The first question that must be addressed is whether this Court has subject matter jurisdiction. Most of the claims asserted in the complaint are state law claims. It is not clear because the complaint lacks sufficient factual allegations, but it appears that Mr. Ginsbach's claims arose out of incidents that occurred in Ohio. Federal district courts such as this are "courts of limited jurisdiction." Healy v. Metropolitan Pier & Exposition Auth., 804 F.3d 836, 845 (7th Cir. 2015). They have original "federal question" jurisdiction of "all civil actions arising under the Constitution, laws, or treaties of the United States." 28 U.S.C. § 1331. They also have "diversity" jurisdiction of all civil actions which meet two requirements: First, there must be "complete diversity" between all named plaintiffs and all named defendants, meaning that "no plaintiff may be a citizen of the same state as any defendant." Altom Transport, Inc. v. Westchester Fire, Ins. Co., 823 F.3d 416, 420 (7th Cir. 2016); see also 28 U.S.C. § 1332(a)(1). Second, the amount in controversy must exceed $75, 000. 28 U.S.C. § 1332(a). The Court of Appeals has repeatedly held that "the party invoking federal jurisdiction bears the burden of demonstrating its existence." See Hart v. FedEx Ground Pkg. Sys. Inc., 457 F.3d 675, 679 (7th Cir. 2006).

         The Court also lacks jurisdiction over domestic relations matters. Ankenbrandt v. Richards, 504 U.S. 689, 703 (1992) (reaffirming the "domestic relations exception" to exercising diversity jurisdiction and noted that this exception "divests the federal courts of power to issue divorce, alimony, and child custody decrees"); Jones v. Brennan, 465 F.3d 304, 306 (7th Cir. 2006) (the domestic-relations exception "denies federal jurisdiction to grant a divorce or exercise the other characteristic powers of a domestic-relations court"). The complaint as presented is dismissed for lack of jurisdiction.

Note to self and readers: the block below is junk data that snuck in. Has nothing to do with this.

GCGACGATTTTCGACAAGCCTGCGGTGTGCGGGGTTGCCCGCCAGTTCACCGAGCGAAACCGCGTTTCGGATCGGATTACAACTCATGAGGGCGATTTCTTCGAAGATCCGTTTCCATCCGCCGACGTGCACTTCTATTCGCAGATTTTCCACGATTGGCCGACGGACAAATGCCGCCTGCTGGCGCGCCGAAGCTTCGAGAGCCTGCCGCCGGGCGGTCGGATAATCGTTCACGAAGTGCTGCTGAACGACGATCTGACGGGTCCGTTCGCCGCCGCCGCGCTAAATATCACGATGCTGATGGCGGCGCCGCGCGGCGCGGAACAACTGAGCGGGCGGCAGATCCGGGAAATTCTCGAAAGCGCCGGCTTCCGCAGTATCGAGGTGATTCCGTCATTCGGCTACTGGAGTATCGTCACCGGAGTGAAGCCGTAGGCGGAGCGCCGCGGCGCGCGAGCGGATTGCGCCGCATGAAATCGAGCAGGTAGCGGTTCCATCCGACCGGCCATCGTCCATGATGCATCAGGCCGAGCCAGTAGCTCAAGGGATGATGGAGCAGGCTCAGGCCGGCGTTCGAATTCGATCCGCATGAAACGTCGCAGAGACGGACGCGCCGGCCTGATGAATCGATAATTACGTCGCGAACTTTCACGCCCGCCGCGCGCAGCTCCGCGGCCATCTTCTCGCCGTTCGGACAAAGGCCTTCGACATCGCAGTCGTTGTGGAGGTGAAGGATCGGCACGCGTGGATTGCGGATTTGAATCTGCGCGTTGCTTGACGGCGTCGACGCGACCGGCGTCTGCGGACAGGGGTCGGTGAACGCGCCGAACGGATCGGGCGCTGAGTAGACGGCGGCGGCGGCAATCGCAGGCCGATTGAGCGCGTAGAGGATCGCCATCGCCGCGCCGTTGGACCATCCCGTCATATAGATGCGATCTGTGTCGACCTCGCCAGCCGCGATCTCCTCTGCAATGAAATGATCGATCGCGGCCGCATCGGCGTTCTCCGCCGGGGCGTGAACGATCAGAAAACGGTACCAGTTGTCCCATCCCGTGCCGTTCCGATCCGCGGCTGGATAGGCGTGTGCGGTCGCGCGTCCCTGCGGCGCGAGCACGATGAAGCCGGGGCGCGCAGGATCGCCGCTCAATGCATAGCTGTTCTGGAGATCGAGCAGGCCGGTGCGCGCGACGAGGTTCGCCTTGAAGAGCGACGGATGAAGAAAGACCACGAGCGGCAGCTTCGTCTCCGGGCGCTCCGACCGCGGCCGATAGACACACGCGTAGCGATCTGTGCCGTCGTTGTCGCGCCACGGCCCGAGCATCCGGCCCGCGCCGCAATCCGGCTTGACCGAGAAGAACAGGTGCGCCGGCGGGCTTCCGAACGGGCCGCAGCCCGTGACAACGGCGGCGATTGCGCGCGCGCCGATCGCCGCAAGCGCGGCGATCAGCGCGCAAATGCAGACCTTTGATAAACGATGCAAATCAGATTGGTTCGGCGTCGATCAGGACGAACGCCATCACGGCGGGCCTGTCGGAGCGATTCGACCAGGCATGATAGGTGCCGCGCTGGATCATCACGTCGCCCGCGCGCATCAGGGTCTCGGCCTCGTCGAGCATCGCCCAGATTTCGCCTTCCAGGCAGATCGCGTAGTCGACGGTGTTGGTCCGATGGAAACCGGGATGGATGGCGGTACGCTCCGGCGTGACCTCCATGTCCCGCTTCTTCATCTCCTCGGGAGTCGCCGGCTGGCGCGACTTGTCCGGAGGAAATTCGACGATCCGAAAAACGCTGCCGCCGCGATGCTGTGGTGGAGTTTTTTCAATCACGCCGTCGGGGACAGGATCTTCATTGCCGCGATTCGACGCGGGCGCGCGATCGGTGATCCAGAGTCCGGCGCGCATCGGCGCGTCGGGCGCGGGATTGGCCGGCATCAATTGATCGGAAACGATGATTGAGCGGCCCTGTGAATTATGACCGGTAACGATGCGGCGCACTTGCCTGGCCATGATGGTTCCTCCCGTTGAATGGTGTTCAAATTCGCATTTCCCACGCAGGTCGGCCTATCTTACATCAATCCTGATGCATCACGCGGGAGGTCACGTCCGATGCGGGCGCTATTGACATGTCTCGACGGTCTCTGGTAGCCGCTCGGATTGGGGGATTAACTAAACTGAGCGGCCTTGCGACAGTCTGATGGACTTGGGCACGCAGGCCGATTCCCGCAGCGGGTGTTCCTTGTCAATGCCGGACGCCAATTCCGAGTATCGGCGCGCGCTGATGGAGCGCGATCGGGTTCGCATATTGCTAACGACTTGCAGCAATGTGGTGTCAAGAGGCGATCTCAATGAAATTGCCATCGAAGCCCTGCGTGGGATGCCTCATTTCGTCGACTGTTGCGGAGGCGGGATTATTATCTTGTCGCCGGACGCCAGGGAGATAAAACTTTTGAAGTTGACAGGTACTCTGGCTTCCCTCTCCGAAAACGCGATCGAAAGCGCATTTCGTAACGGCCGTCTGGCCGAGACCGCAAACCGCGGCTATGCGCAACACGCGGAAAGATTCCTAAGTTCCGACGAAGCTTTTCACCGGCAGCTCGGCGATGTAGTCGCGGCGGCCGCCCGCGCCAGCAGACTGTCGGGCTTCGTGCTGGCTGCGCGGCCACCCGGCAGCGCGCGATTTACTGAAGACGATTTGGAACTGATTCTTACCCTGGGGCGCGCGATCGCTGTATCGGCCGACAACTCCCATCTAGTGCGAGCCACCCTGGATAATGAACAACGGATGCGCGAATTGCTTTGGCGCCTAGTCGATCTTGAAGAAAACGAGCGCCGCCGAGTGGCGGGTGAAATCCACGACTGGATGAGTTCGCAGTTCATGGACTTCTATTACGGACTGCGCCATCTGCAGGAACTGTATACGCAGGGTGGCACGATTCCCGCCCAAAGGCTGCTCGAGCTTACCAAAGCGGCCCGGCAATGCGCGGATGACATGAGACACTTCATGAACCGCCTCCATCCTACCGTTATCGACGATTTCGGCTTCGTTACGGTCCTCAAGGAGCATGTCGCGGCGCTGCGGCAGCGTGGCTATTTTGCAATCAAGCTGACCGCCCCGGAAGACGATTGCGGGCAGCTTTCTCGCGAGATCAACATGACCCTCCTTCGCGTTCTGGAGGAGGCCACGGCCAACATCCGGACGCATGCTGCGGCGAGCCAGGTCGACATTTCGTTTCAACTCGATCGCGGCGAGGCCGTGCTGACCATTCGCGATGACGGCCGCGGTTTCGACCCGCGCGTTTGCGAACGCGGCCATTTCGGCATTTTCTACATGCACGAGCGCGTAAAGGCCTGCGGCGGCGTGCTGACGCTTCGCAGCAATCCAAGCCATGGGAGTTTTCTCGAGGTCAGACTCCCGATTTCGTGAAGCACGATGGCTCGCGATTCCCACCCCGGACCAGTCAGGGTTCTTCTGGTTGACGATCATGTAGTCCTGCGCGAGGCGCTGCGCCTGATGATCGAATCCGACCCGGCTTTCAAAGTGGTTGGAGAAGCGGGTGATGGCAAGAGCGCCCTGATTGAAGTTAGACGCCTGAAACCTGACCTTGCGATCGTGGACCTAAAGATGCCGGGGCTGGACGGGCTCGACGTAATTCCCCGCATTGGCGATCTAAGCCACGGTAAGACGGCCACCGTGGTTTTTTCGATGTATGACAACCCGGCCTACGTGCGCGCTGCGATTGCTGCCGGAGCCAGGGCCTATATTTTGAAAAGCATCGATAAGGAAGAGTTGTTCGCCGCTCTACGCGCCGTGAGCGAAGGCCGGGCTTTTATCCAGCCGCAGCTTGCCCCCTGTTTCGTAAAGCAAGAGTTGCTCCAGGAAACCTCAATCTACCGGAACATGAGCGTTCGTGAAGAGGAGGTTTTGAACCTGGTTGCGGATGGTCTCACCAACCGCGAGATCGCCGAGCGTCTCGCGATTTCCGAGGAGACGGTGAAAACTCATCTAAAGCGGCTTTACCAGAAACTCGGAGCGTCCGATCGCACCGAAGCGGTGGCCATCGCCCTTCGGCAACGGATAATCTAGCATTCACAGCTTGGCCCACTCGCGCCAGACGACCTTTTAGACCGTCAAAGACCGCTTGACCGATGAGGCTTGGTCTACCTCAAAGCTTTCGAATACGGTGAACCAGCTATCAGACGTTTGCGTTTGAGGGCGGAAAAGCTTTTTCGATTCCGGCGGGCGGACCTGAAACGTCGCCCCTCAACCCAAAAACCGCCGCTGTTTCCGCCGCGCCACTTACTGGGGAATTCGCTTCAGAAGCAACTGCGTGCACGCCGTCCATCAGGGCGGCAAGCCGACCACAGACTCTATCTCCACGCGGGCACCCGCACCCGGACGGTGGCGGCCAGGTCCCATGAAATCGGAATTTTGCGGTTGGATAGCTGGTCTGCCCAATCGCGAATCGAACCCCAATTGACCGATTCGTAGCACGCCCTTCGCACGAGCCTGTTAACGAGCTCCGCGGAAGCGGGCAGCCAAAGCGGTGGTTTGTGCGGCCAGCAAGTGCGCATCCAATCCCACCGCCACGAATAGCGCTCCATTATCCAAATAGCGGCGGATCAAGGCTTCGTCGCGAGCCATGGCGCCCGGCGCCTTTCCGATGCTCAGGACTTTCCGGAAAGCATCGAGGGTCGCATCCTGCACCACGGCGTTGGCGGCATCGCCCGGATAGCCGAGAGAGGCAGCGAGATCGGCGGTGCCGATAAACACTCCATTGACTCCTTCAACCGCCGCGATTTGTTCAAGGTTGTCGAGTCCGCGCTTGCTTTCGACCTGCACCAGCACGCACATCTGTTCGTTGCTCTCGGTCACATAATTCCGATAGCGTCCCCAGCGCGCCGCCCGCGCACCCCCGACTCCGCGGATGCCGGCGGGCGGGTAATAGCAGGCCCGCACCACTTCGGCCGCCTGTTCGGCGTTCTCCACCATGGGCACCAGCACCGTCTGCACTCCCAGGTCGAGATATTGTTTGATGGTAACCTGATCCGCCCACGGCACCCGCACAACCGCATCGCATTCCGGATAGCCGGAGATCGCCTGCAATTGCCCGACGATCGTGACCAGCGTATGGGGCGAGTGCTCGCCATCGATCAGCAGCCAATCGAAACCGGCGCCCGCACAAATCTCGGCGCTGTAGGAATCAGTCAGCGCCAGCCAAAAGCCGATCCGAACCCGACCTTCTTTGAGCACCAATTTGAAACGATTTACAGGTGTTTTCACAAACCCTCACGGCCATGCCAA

Even if it were not apparent that Mr. Ginsbach's claims are based on domestic relations matters, the complaint lacks sufficient factual allegations setting forth what happened, when, where, and by whom. The complaint primarily lists various labels of claims without adequate facts.

         In addition, a judge (such as Defendants Linda Kate and Joy Reed), "has absolute immunity for any judicial actions unless the judge acted in the absence of all jurisdiction." Polzin v. Gage, 636 F.3d 834, 838 (7th Cir. 2011); see also Mireles v. Waco, 502 U.S. 9, 11 (1991) ("Judicial immunity is an immunity from suit, not just from ultimate assessment of damages."). Therefore, the claims against these defendants would also be barred by their immunity to suit.

         Mr. Ginsbach alleges that some of the defendants violated 18 U.S.C. § 242. A criminal statute such as this does not provide a private cause of action for civil liability. Aldabe v. Aldabe, 616 F.2d 1089, 1092 (9th Cir. 1980) (18 U.S.C. §§ 241 and 242 provide no private right of action and cannot form the basis of a civil suit). Any claim based on Title 18 is dismissed for failure to state a claim upon which relief can be granted.

         The complaint is deficient in the ways set forth above. "[A] plaintiff can plead himself out of court by alleging facts that show there is no viable claim." Pugh v. Tribune Co.,521 F.3d 686, 699 (7th Cir. 2008). For the above reasons, the Court lacks subject matter jurisdiction and the complaint fails to state a claim upon which relief can be ...